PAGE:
No matter what stage your company is in, there’s always one question that’s top-of-mind: how do you attract and select the right talent for your company?
There are endless webinars, books, websites, lectures, whitepapers, and more on the topic — and the advice is often contradictory. Do you negotiate salary for the right candidate, or do you stand firm on a figure? Do you ask what they consider their greatest weakness, or do you spend your time on more meaningful questions? How do you evaluate a “good” answer anyway?
1. Keep it simple
Ideally, you shouldn’t have a candidate coming to meet your entire team — you want the interviewees to meet with a small handful of relevant people at the company. Be mindful of their time. If they get a hard pass from you, there’s no need to have them continue a lengthy process. Sure, it takes a village, but you also want to avoid a “too many cooks” situation.
2. Focus on their work ethic
It may be tempting to chase down candidates with years of experience over someone newer to your sector (or even sales entirely), but it may be helpful to also remain open-minded and hone in on the candidate’s dedication to their work.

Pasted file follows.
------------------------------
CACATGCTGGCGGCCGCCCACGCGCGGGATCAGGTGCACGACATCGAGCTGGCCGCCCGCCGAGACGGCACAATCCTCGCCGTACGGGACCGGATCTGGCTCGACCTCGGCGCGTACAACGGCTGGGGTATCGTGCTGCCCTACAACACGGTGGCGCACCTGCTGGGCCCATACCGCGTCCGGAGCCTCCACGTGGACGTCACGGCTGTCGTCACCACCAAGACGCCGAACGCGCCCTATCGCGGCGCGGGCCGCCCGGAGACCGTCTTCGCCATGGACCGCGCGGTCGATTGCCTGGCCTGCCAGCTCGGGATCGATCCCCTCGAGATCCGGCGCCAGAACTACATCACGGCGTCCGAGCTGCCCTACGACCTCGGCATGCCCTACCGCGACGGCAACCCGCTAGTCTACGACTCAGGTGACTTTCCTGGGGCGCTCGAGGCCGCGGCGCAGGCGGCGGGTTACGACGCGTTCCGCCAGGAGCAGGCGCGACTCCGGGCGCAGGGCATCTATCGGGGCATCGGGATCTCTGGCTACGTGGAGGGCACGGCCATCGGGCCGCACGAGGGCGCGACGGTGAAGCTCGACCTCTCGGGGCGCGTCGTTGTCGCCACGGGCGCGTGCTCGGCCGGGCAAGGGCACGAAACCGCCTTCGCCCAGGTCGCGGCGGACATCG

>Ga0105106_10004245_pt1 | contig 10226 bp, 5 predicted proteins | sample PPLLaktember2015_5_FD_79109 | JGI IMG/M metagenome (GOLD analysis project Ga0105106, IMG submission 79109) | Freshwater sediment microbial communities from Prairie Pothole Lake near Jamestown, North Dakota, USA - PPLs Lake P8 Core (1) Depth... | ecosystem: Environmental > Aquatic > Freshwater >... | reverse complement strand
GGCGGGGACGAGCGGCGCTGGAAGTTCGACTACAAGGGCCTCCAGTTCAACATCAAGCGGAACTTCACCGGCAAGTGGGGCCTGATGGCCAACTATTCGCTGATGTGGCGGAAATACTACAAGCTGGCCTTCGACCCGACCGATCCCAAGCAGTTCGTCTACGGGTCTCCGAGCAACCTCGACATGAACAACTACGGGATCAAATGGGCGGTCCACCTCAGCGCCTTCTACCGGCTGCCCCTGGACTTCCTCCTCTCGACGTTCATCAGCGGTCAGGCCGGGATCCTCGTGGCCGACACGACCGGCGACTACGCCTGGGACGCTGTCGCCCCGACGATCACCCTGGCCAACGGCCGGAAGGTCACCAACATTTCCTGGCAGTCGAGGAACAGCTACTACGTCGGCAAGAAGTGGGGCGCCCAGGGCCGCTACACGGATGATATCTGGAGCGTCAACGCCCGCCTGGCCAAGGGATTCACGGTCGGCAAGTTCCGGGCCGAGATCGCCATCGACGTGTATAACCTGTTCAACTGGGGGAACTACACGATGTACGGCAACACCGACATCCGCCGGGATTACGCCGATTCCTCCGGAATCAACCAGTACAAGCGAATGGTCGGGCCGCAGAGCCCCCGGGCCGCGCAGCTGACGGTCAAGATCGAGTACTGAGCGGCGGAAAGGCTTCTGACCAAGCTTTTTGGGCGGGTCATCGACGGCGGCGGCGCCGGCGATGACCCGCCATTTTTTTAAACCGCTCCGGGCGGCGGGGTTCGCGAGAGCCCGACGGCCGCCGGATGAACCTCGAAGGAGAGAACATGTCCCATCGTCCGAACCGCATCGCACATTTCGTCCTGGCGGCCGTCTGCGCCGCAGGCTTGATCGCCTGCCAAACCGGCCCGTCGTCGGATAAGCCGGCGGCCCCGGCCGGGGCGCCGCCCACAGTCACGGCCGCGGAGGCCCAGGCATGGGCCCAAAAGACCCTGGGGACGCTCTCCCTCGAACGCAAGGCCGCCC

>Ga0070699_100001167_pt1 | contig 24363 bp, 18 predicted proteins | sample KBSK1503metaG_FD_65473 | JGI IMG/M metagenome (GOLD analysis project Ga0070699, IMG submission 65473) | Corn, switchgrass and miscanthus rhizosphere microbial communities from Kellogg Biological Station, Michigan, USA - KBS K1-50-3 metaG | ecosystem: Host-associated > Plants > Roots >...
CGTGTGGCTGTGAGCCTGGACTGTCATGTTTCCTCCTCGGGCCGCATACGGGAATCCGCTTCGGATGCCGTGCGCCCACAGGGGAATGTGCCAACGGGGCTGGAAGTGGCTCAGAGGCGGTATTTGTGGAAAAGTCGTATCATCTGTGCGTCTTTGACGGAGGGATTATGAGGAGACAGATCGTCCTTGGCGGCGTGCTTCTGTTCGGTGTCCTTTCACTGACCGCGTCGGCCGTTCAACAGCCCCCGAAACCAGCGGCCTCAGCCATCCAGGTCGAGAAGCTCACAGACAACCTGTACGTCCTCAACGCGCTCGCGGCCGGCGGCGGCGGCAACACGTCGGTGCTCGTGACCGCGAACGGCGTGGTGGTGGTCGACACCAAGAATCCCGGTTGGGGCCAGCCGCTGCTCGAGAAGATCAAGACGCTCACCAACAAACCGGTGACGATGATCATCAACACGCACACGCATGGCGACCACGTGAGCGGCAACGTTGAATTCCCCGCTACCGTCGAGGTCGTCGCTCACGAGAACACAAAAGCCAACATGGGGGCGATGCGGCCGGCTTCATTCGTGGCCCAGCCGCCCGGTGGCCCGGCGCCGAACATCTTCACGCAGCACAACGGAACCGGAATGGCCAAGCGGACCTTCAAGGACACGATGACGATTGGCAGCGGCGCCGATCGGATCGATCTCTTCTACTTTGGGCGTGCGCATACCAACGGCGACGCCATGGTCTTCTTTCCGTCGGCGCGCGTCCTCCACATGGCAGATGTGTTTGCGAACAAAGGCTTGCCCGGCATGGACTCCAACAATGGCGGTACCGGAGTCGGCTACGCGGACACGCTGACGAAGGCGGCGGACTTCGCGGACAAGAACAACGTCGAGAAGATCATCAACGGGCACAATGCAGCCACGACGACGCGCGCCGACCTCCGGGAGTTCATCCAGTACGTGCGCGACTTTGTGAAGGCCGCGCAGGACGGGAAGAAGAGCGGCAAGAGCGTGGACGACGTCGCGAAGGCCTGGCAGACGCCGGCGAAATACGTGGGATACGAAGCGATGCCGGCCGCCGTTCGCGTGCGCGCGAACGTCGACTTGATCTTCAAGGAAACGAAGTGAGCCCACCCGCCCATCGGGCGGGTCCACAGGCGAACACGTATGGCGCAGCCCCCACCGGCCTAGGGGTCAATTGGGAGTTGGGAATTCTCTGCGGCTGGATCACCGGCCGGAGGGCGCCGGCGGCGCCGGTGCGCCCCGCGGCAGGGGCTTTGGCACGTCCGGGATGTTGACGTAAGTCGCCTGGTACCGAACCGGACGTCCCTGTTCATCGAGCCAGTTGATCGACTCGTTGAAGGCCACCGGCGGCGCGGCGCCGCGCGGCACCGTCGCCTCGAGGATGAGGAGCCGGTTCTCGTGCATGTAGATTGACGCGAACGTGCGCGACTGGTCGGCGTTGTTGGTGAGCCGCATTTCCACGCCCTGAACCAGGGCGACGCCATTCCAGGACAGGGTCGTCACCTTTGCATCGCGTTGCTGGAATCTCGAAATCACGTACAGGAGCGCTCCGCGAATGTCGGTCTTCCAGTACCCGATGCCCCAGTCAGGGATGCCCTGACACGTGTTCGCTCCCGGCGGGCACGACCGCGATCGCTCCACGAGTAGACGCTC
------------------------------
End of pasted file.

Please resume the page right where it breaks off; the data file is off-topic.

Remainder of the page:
What lengths do they go to in order to see a job through? How do they deal with roadblocks? Sometimes, how hard they’re willing to work to be successful trumps direct experience.
3. Dig into their decision-making process
Ask questions that will reveal something about the thought process of the candidate, rather than focusing on the answer itself. One example proposed at the Sales Management Roundtable by Sean Kester, VP of Product Strategy at SalesLoft, is to ask why the candidate chose to attend their college. Were there specific programs that stood out to them? Did they have a checklist of important factors? Or do you get the impression that they attended because they were simply given the option to? Evaluate whether this thought process would help or hinder their work.
4. Ask about what they want
And honestly reflect on whether your company can provide that for them. The entire process is a waste if there’s not a fundamental match — and this street runs both ways. As much as you’re interested in finding someone who will be well-suited to the role and the company, you also want the company to be a good fit for them.
Hiring isn’t unlike dating in this way, noted Carolyn Betts, Founder/CEO of Betts Recruiting. Similarly, Taft Love at PandaDoc likes to ask candidates to describe their ideal manager. Carefully consider whether this response is representative of the experience they would have at your company.
5. Sell longevity over fun
Particularly in Bay Area tech culture, it seems that many companies have endless amounts of fun perks, ranging from foosball tables to happy hours and more. While a fun environment can contribute to a happier workforce, make sure that you’re also laying out what really counts.
Take the time to discuss financial factors such as funding and stability. In the long run, building a sustainable business is more important than ping pong tables.
Have additional tips or want to learn more? Leave a comment below!